Luke Callahan was one of the nation's most powerful congressmen before his promising career was shadowed in scandal. Eager to share in a new cause and intrigued by the winsome librarian, he joins forces with Anna to solve the mystery of the lost ship. Opposites in every way, Anna and Luke are unexpectedly drawn to each other despite the strict rules forbidding Anna from any romantic entanglements with members of Congress.

From the gilded halls of the Capitol where powerful men shape the future of the nation, to the scholarly archives of the nation's finest library, Anna and Luke are soon embroiled in secrets much bigger and more perilous than they ever imagined. Is bringing the truth to light worth risking all they've ever dreamed for their futures?

Purchase a copy: http://bit.ly/1BbxWeR



About the author:

Elizabeth Camden is the author of six books and a RITA and Christy Award winner. With a master's in history and a master's in library science, she is a research librarian by day and scribbles away on her next novel by night. Elizabeth lives with her husband in Florida.

Find Elizabeth online: website, Facebook
 
 
 
 
Blog Tour Landing page:   http://litfusegroup.com/author/ecamden
 
 
 
 
My Take:

When I started reading this book, I was hooked instantly. I immediately adored the library-loving Anna (to whom I could totally relate), and I thought her job was so interesting. I was also drawn to the story of her father's ship - the Culpepper - that was lost at sea and the mystery surrounding it.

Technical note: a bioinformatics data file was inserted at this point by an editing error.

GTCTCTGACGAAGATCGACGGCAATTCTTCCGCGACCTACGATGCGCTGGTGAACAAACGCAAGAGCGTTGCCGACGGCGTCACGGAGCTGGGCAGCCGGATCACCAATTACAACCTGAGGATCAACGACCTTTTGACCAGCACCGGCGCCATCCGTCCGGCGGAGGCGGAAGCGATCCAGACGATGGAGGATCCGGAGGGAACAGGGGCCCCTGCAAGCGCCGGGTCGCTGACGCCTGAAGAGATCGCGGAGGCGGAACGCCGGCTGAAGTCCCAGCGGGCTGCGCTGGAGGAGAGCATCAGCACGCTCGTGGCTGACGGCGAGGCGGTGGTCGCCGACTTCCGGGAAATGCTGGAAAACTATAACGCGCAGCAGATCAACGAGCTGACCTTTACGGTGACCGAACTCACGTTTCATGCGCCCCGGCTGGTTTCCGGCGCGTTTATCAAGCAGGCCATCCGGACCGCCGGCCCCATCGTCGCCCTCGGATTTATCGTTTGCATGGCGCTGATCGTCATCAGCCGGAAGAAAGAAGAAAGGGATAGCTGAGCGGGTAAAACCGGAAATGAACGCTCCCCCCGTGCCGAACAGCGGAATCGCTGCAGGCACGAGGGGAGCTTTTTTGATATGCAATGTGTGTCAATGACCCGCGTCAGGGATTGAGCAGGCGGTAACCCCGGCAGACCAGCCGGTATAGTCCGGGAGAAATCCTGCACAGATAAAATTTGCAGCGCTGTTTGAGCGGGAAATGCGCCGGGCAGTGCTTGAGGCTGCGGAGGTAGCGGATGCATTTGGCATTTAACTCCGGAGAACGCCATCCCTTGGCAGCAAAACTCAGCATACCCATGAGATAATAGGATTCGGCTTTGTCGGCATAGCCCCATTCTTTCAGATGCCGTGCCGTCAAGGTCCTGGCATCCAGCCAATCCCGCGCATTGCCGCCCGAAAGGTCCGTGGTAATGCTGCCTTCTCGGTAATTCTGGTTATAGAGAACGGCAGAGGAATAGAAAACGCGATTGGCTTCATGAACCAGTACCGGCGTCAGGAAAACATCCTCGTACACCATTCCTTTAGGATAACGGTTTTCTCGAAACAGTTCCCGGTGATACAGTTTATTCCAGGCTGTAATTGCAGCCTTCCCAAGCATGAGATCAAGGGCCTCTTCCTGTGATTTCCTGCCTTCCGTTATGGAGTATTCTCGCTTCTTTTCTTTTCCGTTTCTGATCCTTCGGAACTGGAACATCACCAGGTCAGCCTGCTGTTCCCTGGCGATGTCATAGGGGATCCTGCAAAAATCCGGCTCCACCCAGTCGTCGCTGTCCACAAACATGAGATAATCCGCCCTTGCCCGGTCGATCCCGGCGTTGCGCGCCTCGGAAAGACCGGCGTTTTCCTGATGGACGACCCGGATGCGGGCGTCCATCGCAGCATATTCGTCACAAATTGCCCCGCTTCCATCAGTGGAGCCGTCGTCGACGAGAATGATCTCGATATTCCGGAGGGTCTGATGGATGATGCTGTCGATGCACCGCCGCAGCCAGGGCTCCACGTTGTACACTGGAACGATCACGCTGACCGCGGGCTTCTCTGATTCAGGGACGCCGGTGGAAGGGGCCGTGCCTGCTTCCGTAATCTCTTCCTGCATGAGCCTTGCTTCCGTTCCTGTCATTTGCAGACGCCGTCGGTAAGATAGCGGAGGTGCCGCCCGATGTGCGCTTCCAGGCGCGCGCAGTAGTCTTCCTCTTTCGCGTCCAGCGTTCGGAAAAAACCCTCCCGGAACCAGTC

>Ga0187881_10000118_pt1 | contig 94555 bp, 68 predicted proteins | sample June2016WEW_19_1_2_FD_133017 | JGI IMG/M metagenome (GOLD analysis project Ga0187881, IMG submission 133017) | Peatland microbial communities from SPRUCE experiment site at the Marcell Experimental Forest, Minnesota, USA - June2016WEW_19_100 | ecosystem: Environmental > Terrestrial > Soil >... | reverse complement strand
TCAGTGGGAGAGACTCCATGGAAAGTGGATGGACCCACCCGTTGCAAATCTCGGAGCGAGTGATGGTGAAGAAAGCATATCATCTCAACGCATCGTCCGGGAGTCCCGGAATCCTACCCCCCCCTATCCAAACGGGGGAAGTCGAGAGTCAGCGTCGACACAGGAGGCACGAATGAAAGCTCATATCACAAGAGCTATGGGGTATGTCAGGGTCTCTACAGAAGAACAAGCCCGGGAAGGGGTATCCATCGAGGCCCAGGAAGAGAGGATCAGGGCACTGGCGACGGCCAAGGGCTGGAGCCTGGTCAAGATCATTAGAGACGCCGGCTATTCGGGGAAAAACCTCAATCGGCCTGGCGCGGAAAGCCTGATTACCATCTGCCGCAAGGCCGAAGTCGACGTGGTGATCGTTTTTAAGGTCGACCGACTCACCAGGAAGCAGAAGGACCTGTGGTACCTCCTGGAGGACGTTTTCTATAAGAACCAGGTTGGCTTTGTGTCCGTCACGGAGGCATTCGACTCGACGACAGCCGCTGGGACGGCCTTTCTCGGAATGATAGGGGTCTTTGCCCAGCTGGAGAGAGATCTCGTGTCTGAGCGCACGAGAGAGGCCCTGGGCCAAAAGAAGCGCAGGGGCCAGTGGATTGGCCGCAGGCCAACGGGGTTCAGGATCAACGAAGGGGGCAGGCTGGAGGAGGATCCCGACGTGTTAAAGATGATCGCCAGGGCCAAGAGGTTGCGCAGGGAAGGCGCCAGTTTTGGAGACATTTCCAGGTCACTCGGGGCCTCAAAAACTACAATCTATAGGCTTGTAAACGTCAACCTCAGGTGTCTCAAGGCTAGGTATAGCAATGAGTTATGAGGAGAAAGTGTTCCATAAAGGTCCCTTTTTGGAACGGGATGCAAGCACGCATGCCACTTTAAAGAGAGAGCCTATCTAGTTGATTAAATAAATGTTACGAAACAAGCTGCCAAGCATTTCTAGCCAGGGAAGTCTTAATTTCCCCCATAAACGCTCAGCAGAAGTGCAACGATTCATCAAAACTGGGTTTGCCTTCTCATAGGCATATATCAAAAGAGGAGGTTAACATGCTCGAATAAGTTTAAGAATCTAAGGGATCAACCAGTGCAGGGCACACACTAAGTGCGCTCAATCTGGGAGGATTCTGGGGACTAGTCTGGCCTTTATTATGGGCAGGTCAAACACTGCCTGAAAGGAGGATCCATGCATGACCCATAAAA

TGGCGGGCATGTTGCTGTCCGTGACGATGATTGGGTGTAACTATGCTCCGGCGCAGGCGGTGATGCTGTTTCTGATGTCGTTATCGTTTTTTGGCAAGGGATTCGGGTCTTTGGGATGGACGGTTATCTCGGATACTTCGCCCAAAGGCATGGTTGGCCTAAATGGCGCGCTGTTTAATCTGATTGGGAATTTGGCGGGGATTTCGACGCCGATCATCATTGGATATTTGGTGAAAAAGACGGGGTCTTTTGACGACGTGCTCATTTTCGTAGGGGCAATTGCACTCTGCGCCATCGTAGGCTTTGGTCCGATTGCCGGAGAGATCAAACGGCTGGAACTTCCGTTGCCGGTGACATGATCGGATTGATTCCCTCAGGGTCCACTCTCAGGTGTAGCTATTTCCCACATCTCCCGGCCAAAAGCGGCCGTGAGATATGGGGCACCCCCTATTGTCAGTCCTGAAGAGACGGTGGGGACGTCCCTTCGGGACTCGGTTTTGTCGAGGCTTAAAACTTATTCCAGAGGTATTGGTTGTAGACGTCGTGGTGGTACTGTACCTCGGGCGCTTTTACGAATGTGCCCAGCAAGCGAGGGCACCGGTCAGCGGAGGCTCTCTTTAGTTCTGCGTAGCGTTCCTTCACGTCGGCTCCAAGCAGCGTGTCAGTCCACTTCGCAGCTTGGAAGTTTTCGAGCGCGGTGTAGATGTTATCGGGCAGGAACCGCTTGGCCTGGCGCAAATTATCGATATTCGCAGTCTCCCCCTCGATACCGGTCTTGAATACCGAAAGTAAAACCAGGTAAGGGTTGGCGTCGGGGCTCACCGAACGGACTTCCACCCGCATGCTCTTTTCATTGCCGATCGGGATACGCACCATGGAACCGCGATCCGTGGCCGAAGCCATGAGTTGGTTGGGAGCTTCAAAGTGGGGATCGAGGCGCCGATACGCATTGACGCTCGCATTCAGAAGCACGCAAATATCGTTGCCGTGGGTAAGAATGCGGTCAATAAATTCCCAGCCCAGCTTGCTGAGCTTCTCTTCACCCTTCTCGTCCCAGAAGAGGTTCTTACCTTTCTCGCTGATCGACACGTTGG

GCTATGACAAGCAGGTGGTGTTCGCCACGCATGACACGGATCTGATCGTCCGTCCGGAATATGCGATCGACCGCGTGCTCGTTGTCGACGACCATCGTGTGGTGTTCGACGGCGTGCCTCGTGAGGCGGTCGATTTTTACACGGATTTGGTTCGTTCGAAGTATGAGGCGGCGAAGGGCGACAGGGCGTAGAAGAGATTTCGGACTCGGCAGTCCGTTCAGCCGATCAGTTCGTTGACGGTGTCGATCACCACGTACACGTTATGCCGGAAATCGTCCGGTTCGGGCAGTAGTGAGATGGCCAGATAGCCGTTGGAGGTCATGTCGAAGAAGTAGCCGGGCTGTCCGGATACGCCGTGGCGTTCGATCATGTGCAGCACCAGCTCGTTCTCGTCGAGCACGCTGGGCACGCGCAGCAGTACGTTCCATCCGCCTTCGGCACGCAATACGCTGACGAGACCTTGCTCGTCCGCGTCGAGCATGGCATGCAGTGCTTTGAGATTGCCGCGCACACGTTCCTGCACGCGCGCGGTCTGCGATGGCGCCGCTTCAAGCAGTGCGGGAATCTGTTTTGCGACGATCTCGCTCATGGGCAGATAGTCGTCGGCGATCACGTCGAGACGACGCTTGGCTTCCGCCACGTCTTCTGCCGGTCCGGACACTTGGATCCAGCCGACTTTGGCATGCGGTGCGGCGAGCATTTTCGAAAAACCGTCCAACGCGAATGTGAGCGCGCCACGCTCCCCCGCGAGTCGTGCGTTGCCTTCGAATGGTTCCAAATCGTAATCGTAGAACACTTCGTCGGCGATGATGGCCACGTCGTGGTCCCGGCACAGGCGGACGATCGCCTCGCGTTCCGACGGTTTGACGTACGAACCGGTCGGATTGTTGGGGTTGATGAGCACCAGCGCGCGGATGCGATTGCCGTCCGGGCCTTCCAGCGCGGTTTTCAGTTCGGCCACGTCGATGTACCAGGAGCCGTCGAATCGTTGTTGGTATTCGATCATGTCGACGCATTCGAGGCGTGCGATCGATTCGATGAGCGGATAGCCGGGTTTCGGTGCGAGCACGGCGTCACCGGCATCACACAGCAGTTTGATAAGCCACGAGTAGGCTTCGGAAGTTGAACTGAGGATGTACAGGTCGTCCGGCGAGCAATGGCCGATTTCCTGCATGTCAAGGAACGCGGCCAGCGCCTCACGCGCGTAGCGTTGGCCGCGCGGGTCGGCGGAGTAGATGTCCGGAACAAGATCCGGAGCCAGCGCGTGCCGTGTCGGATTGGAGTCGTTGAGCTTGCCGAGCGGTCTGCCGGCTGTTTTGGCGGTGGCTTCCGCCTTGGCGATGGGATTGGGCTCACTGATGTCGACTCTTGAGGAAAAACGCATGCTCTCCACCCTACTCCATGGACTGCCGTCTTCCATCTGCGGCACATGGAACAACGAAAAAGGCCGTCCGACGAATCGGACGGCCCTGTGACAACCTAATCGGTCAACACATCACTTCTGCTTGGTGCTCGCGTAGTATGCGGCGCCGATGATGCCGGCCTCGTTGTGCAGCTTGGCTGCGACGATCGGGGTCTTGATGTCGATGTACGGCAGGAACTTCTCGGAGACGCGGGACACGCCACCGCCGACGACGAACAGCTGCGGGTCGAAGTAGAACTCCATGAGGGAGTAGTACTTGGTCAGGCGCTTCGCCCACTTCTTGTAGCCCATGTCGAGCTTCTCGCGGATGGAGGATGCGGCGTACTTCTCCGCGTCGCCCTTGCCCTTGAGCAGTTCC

When the novel introduced the character of Luke, I was not an immediate fan of him. He seemed arrogant, and I was thinking, "How am I going to read about this guy as the 'hero' in this book? I don't like him at all!" But as I kept reading, his character was developed so much more, and I grew to like him more than I thought I would at the beginning. I’m still not totally convinced that I really liked him, but I was able to appreciate him and the reasons behind his actions. I also liked that his character did seem to go through a lot of growth throughout the course of the novel.


I also really liked some of the secondary characters in this book. Anna’s friend Neville was so sweet, and I enjoyed their best friend relationship. His romantic involvement later on in the novel was developed very well. It was also interesting to see how different relationships and alliances developed between the members of Congress and how they worked for and against each other.